If only Mark Davis hadn’t put on a dress for the talent show. It was a joke―other guys did it too―but when his boyfriend saw Mark in that dress, everything changed.
And now, fresh on the heels of high school heartbreak, Mark has given up on love. Maybe some people are just too much for this world―too weird, too wild, too feminine, too everything. Thankfully, his older brother Eric always knows what to say to keep Mark from spinning into self-loathing. “Be yourself! Your full sequin-y self.”
But Mark starts to notice signs that his perfect older brother has problems of his own.
When the source of Mark’s strength suddenly becomes the source of his greatest pain, the path back to happiness seems impossible. Searching for a way out, Mark slips into a dress to just, briefly, become someone else, live a different life. His escape, however, becomes an unexpected outlet for his pain―a path to authentic connection, and a provocation to finally see other people as fully as he wants to be seen.
Beautifully written, heart-wrenching, and ultimately uplifting, Dan Clay’s Becoming a Queen is a stunning story about love, loss, and the ineffable power of a purple princess dress.
In this novel about love and loss, Dan Clay’s story is a daring exploration of identity and becoming your true self. The writing beautifully executed some painful moments in Eric’s life with an emotional gut punch, letting readers feel all the drama, love and pain that happens in life. I love the lessons Mark learns as he copes with the pain in his life and interacts with his friends. The emotions are so vibrant I could feel every emotion as though it were happening to me.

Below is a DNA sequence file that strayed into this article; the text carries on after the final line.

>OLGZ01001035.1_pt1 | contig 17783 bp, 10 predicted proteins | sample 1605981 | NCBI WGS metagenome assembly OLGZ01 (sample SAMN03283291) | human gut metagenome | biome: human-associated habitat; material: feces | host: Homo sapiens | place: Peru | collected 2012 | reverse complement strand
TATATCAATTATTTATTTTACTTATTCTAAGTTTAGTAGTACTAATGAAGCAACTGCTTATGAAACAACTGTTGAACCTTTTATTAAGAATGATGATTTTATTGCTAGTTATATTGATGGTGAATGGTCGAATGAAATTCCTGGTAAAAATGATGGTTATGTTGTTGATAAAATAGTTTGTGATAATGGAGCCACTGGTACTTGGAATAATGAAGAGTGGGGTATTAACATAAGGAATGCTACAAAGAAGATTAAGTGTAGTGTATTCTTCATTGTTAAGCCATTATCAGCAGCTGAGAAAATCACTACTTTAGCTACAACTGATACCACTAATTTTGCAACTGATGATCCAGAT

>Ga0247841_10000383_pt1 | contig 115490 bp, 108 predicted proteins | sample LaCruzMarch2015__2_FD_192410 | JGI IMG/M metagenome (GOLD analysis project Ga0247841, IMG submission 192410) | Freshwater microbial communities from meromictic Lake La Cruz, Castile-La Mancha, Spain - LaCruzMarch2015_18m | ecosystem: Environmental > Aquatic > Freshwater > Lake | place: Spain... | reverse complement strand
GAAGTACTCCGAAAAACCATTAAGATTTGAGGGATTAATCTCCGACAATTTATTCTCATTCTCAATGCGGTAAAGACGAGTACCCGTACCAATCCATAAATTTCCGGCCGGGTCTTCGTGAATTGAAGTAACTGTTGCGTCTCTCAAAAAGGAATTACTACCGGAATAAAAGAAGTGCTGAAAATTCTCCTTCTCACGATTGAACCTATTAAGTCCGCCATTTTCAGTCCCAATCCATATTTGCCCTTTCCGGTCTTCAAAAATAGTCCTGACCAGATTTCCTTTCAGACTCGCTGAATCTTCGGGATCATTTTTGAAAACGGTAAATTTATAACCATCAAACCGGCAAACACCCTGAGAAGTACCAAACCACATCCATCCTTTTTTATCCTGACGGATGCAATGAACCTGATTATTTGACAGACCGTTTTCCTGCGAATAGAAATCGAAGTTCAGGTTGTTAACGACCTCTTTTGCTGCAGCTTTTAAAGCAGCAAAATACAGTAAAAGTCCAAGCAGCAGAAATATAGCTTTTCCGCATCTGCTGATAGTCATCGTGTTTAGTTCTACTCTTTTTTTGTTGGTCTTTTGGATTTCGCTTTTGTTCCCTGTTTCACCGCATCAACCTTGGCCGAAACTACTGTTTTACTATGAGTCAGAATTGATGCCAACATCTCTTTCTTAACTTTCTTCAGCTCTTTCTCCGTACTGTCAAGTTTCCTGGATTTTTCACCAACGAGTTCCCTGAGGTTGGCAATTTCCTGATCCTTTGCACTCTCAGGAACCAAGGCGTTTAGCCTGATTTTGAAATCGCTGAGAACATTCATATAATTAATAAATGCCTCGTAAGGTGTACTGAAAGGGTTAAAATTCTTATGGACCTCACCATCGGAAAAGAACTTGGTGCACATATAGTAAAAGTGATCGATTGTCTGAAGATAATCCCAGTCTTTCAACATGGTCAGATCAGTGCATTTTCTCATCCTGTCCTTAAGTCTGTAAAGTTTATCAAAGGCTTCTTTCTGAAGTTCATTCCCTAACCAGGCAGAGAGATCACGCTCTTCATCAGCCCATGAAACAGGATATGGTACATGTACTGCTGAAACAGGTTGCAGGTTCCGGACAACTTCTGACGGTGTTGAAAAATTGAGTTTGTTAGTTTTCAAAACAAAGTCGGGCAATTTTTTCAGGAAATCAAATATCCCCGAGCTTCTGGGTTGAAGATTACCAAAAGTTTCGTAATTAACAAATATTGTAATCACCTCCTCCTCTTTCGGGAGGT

Beyond Mark’s exploration of self and identity, Dan Clay does an excellent job of also developing the secondary characters, Ezra, Mark’s boyfriend, and his friends Crystal and Damien. We also get some beautifully written moments with his parents and his brother Eric. The cataclysm of events that happen to Mark and to those in his family is well written. Dan Clay aptly foreshadows the loss that Mark experiences but you only notice in the aftermath, as you absorb the emotional heartbreak of the novel. Ultimately, the book shows us how Mark copes with his struggles and his loss. The ending is uplifting and hopeful.
If you have been someone who was different or knew someone who struggled with identity, this is a wonderful novel. If you’ve ever experienced loss, you will appreciate the exquisite touch Dan Clay has with the emotional weight of loss and grief. He infuses the novel with hope but remains authentic and true to the characters and doesn’t sugarcoat how difficult the process can be. Readers will find it heartbreaking but beautiful. It is a daring exploration of identity.
Rating: 5 out of 5 purple princess dresses.